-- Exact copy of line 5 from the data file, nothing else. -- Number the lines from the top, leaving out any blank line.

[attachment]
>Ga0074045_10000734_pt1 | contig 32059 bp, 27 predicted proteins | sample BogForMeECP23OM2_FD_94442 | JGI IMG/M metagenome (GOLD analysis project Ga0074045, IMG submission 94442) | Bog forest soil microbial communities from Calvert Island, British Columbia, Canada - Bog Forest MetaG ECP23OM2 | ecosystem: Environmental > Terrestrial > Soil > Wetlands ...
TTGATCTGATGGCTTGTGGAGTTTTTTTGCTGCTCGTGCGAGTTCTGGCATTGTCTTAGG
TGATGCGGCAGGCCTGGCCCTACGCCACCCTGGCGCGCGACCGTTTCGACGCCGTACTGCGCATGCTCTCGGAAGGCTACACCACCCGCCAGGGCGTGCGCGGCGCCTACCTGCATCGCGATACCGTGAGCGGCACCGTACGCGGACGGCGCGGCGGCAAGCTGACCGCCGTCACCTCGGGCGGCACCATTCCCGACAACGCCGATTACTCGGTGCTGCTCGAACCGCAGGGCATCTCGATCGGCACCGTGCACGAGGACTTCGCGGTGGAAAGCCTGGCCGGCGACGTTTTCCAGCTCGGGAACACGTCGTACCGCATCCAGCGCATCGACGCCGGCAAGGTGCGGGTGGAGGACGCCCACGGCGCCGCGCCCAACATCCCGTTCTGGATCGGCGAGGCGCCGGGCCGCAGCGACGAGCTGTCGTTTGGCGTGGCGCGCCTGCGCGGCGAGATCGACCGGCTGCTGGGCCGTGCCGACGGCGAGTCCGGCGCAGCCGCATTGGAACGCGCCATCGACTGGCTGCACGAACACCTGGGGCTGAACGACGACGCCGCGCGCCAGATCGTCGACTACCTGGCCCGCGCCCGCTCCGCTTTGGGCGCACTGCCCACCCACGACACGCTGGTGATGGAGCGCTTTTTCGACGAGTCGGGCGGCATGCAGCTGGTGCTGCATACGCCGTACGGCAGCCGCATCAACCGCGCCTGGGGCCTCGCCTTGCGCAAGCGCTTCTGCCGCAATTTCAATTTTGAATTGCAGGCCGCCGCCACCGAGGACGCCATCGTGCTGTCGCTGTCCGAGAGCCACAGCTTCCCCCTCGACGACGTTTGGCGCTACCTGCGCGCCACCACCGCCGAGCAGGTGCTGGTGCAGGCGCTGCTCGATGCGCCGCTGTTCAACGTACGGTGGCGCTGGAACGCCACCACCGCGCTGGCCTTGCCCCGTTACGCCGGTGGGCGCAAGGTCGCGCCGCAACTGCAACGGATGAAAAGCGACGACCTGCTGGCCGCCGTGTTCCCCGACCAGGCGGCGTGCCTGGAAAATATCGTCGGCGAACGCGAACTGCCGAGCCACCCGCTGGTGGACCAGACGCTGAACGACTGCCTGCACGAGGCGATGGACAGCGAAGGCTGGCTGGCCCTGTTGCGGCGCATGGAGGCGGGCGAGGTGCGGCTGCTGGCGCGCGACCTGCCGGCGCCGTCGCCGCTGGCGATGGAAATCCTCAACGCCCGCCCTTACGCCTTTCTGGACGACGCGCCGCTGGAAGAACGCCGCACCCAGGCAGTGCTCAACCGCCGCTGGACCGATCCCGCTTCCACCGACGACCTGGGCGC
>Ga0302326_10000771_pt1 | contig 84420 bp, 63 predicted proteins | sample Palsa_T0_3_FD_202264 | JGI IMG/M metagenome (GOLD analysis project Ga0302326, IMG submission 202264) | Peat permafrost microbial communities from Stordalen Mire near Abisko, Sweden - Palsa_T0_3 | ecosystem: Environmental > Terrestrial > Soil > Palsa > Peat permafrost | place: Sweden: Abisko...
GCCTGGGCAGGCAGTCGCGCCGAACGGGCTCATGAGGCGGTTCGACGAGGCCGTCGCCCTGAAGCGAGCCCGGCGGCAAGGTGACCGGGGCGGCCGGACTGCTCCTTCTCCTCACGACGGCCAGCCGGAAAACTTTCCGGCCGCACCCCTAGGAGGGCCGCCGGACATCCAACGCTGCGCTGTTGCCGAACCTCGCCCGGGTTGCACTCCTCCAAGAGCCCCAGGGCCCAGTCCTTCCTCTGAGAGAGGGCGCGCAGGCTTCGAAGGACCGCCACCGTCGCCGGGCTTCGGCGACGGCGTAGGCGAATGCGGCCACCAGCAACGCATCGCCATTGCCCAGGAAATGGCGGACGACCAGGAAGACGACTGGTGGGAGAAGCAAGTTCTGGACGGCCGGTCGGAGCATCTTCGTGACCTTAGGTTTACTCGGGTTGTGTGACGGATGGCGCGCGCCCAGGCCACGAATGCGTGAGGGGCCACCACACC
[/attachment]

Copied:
GCCTGGGCAGGCAGTCGCGCCGAACGGGCTCATGAGGCGGTTCGACGAGGCCGTCGCCCTGAAGCGAGCCCGGCGGCAAGGTGACCGGGGCGGCCGGACTGCTCCTTCTCCTCACGACGGCCAGCCGGAAAACTTTCCGGCCGCACCCCTAGGAGGGCCGCCGGACATCCAACGCTGCGCTGTTGCCGAACCTCGCCCGGGTTGCACTCCTCCAAGAGCCCCAGGGCCCAGTCCTTCCTCTGAGAGAGGGCGCGCAGGCTTCGAAGGACCGCCACCGTCGCCGGGCTTCGGCGACGGCGTAGGCGAATGCGGCCACCAGCAACGCATCGCCATTGCCCAGGAAATGGCGGACGACCAGGAAGACGACTGGTGGGAGAAGCAAGTTCTGGACGGCCGGTCGGAGCATCTTCGTGACCTTAGGTTTACTCGGGTTGTGTGACGGATGGCGCGCGCCCAGGCCACGAATGCGTGAGGGGCCACCACACC